To answer your question about transitioning from a runner into a running coach, I started coaching my first program as an assistant coach for a DC Road Runners 10 mile training program for the Army 10 miler in 2006. I simply volunteered to get involved and was welcomed with open arms. I was new to coaching running, though I had taught skiing, swimming and rowing for years. So, I did a ton of reading and research and started a website for the runners with lots of tips and tricks.
Coaching is a constant evolution of knowledge and ideas - you have to be willing and open to considering new science and accept that there are many different ways of achieving success. Every athlete is unique and you have to really understand their goals, motivations, tailoring your workouts to what works and doesn’t work for them and what success means to them.
I think the real key to success in running, and possibly everything else, is to find a way to LOVE it. Find a way to make getting to your goals enjoyable, whether that be by joining a running group of fun, supportive people, or finding a line of fun workout clothes that you love or simply knowing that at the end of your run you will feel healthy, and you will succeed. Have you ever seen Annie Thorisdottir, the CrossFit “Fittest Woman on Earth”? She is smiling ear to ear in nearly every one of her pictures and videos. Genuinely thrilled with the joy of being able to compete. I’m convinced she is so successful because to her working out is not a chore - it’s a joy and a privilege.
Sorry, long answer! I could talk about running all day long :)
I think - well I know that running can be pretty intimidating. Do you also find that true with new people who join your running groups? If so how do you get that person to lose that mind set?
Oh, absolutely! Even I get intimidated about showing up to new running groups. You question whether you can keep up, whether you can finish the distance. I often hear new runners confess that they didn’t sign up for a group or a run because they were afraid they would come in dead last.
I totally understand the fear, I’ve been there, but I tell them that runners are some of the NICEST and non-elitest people you’ve ever met. Every running group I’ve encountered in NYC welcomes embracing new folks to their group and takes care to make sure they feel welcome. Every runner you meet was once new to running. Everyone has to start somewhere! As long as you are MOVING, you are succeeding.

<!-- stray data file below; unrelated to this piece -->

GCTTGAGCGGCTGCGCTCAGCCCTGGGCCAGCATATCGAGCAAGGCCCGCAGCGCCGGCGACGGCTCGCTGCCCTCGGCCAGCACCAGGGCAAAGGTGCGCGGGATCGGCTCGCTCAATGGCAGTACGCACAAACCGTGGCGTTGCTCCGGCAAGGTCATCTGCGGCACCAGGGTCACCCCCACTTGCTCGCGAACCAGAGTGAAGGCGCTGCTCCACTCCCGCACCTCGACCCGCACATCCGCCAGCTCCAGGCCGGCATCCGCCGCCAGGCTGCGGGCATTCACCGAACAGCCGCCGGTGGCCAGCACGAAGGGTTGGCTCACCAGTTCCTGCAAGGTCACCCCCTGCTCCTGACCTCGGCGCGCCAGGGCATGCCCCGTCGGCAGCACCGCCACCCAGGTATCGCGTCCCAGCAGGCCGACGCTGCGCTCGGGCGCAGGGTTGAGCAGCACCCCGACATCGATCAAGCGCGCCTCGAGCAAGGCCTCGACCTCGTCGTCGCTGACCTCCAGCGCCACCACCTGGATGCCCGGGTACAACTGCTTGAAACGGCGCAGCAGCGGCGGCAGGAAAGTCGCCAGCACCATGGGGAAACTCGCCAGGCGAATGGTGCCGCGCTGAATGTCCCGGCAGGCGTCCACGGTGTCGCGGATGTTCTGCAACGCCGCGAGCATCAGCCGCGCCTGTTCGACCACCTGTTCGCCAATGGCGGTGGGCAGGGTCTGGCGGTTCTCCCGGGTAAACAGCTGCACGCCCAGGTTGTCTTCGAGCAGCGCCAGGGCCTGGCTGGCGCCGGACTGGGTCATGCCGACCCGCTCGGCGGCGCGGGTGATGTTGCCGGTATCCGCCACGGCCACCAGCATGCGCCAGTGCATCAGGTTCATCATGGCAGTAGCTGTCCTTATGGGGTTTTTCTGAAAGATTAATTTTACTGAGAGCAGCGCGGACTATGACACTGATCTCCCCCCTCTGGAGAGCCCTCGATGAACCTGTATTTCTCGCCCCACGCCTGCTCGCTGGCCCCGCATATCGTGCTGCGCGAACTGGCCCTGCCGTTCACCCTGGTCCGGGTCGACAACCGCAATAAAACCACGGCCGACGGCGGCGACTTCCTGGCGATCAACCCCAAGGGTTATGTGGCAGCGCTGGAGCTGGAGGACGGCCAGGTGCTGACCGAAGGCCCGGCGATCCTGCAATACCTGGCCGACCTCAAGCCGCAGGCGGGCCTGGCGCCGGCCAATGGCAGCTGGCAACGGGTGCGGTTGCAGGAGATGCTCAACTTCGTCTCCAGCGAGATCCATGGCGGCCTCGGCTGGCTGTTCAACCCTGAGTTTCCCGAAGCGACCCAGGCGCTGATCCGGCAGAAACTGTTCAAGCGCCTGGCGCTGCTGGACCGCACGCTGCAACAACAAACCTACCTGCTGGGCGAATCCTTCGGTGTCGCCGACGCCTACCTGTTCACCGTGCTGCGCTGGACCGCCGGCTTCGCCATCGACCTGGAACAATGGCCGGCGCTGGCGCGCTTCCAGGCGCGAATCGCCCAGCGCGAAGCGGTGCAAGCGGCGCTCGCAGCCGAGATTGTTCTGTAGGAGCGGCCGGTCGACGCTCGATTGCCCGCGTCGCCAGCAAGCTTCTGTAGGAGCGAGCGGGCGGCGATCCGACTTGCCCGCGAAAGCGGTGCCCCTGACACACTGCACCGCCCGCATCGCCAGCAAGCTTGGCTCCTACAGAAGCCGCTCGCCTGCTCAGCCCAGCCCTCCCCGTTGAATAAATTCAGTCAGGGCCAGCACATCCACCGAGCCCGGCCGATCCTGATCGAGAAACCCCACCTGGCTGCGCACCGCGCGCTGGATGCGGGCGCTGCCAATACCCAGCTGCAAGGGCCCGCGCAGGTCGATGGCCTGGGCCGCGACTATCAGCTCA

Three pieces of advice!
1. Let people know that this is your first run with the group. They will go out of their way to welcome you to the group and keep an eye on you to make sure you have fun and complete the route!
2. Face your fear of being ‘too slow’ or finishing last and make a pact with yourself to accept that as long as you are giving YOUR best and working to the best of YOUR ability, then you have succeeded. Why should you give a single F*& about what anyone else thinks? This is YOUR journey.
3. SOMEONE has to come in last! And do you know what that means, to come in last? It means that you did the damn thing! You FINISHED. Finishing is a great achievement and you will do better each and every time you practice. Until YOU are the one hugging that last person across the finish line. That person is still beating every single person on the couch.
During our session we spoke a lil about injuries. I know that because I am extremely active in the past when I’ve injured myself its like its the end of the world. I tore my meniscus a few summers ago and I had a moment with myself where I had to calm down and realize that if I wanted to heal properly I needed to slow my roll, find alternative activities to do and also be okay with not doing anything sometimes. It was hard. How do you cope after an injury? And how do you help the people that you coach cope and realize how important rest and rebuilding are?
Injuries so frustrating! HOWEVER, I’ve found that they are also incredible tools for exploring new activities, focusing on different areas of strength and giving you an unsolicited period of mental rest and recovery.
Unless you break both arms and both legs or have a traumatic injury, surgery or accident, there are likely still countless ways you can not only remain fit, but even continue to improve your fitness. After last year’s marathon, I developed tendonosis in my Achilles, meaning that it hurt to walk, never-mind run. So, I was banned from running for several months.